Monday, November 30, 2009

Motive for Metaphor

For years my appetite for fiction, once prodigious, has diminished, and in recent months, in reaction to what Wallace Stevens called "the pressure of reality," it has vanished altogether. Give me facts, give me philosophy; for the time being fantasy repels. I haven't read or seen, much less enjoyed, a story, novel, or film in months, but have I lived? Oh yes, I've lived a great deal these few months, for better and worse.

Intellectually I still see Aristotle's famous point that history merely deals in particulars, whereas poetry at its greatest deals in universals. However, there are stretches in life in which one is so bound by the brambles of particulars that universals are like the dark side of the moon. And fiction is, after all, a species of lying, that propensity that most distinguishes humanity from the other animals.

Fiction is a luxury of civilization, to be relished only so long as no barbarians are banging on the gates. But barbarians infiltrate the citadel all the time, one is never wholly safe...Even now I'm not sure whether art intensifies life or merely offers an escape therefrom.

Thursday, November 26, 2009


The Buddha's Last Instruction

"Make of yourself a light,"
said the Buddha,
before he died.
I think of this every morning
as the east begins
to tear off its many clouds
of darkness, to send up the first
signal--a white fan
streaked with pink and violet,
even green.
An old man, he lay down
between two sala trees,
and he might have said anything,
knowing it was his final hour.
The light burns upward,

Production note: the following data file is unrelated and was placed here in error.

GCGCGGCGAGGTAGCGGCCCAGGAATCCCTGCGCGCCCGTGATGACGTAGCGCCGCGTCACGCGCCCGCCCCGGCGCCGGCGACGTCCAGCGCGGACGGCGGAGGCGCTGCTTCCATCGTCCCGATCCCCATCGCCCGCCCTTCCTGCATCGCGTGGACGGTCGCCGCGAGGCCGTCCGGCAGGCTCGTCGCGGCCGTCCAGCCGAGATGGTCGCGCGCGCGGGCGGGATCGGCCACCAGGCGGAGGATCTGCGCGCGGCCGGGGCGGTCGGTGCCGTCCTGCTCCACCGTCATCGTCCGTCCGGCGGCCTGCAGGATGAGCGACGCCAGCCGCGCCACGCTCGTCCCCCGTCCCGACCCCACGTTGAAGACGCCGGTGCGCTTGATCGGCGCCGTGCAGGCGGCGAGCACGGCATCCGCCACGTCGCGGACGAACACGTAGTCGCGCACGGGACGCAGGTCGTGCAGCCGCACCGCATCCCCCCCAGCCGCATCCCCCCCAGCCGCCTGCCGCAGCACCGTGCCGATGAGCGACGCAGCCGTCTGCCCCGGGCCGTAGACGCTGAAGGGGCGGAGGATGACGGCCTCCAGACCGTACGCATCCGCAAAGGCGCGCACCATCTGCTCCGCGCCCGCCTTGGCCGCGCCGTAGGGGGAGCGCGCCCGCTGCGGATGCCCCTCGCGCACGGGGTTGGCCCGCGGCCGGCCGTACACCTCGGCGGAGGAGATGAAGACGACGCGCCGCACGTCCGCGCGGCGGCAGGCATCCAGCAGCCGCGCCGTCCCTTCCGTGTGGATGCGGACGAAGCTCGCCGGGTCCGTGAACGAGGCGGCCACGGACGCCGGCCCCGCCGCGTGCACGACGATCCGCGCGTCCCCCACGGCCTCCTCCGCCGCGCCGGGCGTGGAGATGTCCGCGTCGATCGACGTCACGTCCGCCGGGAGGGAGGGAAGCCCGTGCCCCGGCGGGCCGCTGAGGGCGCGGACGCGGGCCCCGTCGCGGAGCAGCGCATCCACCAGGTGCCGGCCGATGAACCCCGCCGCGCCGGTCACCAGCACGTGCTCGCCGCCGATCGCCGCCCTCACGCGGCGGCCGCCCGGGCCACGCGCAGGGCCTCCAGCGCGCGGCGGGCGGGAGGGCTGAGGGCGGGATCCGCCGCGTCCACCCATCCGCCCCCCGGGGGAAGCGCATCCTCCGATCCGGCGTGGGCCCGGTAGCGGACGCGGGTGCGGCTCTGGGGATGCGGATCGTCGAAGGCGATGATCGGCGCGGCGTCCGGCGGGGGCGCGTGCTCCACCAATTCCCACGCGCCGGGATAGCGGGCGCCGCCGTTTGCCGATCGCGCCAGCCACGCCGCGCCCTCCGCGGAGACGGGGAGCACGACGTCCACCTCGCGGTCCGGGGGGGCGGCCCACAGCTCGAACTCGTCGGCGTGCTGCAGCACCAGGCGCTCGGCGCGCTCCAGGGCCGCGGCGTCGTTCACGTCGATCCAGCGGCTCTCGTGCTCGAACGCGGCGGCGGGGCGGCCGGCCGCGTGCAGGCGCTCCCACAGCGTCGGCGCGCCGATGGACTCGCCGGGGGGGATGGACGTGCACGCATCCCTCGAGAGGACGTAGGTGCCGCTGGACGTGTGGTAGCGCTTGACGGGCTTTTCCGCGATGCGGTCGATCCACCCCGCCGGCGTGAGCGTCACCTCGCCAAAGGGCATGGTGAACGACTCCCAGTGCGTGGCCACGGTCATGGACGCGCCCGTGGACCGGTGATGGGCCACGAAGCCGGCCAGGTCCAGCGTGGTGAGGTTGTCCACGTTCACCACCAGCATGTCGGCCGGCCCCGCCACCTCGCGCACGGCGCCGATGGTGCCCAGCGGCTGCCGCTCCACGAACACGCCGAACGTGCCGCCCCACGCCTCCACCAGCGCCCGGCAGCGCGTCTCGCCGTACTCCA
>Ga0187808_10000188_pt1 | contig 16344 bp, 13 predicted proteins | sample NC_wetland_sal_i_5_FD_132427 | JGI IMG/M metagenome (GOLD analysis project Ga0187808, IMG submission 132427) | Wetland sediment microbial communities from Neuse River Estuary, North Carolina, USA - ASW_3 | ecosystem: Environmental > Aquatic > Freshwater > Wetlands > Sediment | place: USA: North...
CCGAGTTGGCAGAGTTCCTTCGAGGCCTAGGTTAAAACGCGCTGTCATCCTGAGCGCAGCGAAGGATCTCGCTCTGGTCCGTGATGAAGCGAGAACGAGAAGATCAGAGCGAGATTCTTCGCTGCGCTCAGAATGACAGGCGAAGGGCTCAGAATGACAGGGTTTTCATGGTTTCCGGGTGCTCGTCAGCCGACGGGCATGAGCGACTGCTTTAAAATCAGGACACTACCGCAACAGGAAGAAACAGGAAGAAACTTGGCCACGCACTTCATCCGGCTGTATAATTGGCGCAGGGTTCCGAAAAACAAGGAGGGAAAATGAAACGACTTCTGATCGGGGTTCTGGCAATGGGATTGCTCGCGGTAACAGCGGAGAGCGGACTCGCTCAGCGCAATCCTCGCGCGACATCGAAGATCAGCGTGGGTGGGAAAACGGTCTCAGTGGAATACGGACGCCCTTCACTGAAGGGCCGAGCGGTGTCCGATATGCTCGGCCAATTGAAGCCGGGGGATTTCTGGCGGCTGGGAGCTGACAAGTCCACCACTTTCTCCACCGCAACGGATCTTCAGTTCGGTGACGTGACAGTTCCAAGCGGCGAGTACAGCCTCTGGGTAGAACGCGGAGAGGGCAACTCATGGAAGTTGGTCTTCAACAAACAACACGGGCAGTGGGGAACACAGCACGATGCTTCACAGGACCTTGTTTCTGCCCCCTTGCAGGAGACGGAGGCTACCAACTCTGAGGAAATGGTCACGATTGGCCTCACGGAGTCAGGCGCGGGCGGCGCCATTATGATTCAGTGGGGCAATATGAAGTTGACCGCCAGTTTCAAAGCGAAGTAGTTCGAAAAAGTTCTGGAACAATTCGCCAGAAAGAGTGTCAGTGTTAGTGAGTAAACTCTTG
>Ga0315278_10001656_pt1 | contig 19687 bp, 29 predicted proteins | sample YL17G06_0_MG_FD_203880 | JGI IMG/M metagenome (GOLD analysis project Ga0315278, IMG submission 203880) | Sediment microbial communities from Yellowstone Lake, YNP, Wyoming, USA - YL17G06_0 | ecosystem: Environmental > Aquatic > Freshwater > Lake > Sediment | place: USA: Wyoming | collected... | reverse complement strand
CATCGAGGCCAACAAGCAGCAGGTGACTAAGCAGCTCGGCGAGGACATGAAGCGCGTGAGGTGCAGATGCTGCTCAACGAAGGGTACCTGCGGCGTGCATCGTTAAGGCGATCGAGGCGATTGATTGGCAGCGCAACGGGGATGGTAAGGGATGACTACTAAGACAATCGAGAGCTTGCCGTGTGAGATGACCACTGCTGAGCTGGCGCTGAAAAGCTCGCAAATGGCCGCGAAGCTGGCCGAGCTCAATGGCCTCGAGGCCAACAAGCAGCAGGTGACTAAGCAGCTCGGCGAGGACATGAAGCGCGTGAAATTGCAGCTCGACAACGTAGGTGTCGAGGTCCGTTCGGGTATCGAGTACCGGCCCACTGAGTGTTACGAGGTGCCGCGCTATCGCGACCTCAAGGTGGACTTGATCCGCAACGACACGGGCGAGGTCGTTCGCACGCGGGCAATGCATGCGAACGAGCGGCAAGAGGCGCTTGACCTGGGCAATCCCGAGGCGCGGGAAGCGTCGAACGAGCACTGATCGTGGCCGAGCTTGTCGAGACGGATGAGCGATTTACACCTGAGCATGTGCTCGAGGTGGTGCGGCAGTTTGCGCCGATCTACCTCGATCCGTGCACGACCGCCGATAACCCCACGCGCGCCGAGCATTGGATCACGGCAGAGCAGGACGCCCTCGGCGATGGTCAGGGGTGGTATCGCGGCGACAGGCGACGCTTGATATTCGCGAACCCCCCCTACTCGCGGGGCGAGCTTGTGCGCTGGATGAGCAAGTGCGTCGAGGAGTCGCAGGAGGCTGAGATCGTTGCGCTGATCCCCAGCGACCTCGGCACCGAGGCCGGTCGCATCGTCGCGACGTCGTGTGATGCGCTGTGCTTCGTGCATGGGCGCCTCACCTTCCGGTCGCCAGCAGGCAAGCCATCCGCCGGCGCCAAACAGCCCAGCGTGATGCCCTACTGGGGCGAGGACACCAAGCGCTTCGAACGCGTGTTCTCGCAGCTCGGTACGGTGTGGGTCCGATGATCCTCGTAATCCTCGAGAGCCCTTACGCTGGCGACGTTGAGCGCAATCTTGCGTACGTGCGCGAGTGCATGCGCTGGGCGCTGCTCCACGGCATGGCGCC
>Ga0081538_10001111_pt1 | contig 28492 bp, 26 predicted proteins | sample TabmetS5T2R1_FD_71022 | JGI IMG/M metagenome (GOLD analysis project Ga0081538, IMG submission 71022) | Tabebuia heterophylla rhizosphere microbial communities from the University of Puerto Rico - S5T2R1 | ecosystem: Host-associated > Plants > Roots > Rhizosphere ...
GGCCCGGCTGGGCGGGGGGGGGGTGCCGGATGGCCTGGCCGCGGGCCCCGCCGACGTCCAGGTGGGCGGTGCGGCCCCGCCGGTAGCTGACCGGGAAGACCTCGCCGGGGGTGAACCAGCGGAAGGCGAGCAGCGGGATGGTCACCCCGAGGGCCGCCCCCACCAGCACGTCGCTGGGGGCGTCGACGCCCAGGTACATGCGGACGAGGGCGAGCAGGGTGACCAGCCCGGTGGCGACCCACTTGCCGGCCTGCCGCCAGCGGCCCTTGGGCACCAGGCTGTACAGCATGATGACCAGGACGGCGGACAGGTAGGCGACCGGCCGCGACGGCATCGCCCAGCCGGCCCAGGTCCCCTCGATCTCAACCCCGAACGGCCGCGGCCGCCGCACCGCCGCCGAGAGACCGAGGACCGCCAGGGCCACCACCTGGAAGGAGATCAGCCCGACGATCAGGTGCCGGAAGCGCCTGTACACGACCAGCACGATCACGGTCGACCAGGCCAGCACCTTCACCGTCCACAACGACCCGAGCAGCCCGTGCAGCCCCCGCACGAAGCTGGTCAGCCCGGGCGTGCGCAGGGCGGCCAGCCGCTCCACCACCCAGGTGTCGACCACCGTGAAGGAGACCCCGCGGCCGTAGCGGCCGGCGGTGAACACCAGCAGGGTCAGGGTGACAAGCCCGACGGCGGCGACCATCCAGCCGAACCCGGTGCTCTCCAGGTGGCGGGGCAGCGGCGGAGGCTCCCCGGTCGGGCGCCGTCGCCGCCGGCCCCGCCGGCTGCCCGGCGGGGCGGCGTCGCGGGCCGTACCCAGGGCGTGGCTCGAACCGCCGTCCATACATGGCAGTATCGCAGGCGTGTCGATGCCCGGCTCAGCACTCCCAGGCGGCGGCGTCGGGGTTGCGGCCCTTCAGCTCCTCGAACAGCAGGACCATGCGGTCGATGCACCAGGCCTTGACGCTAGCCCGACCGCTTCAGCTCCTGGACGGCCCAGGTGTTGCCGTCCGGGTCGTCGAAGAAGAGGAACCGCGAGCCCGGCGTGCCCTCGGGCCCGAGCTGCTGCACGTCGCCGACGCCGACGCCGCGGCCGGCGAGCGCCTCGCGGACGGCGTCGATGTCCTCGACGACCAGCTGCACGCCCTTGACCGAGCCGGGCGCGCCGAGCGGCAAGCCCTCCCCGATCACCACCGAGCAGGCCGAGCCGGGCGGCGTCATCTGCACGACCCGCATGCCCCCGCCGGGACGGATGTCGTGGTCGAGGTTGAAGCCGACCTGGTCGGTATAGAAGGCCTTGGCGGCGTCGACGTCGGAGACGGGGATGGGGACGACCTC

it thickens and settles over the fields.
Around him, the villagers gathered
and stretched forward to listen.
Even before the sun itself
hangs, disattached, in the blue air,
I am touched everywhere
by its ocean of yellow waves.
No doubt he thought of everything
that had happened in his difficult life.
And then I feel the sun itself
as it blazes over the hills,
like a million flowers on fire--
clearly I'm not needed,
yet I feel myself turning
into something of inexplicable value.
Slowly, beneath the branches,
he raised his head.
He looked into the faces of that frightened crowd.

Mary Oliver

Monday, November 23, 2009

Missing the Forest

"But philosophy has no direct influence on the great mass of mankind; it is of interest to only a small number even of the top layer of intellectuals and is scarcely intelligible to anyone else. On the other hand, religion is an immense power which has the strongest emotions of human beings at its service."

Freud, "The Question of a Weltanschauung"

Unlike some of the highly vocal neo-atheists like Christopher Hitchens and Richard Dawkins, the militantly unbelieving Freud did not underestimate the opposition--he recognized that religion's roots go far deeper than the relatively thin soil of the intellect. A few sentences on in the essay quoted, he argues that religion performs three crucial functions: "It gives [human beings] information about the origin and coming into existence of the universe, it assures them of its protection and of ultimate happiness in the ups and downs of life and it directs their thoughts and actions by precepts which it lays down with its whole authority."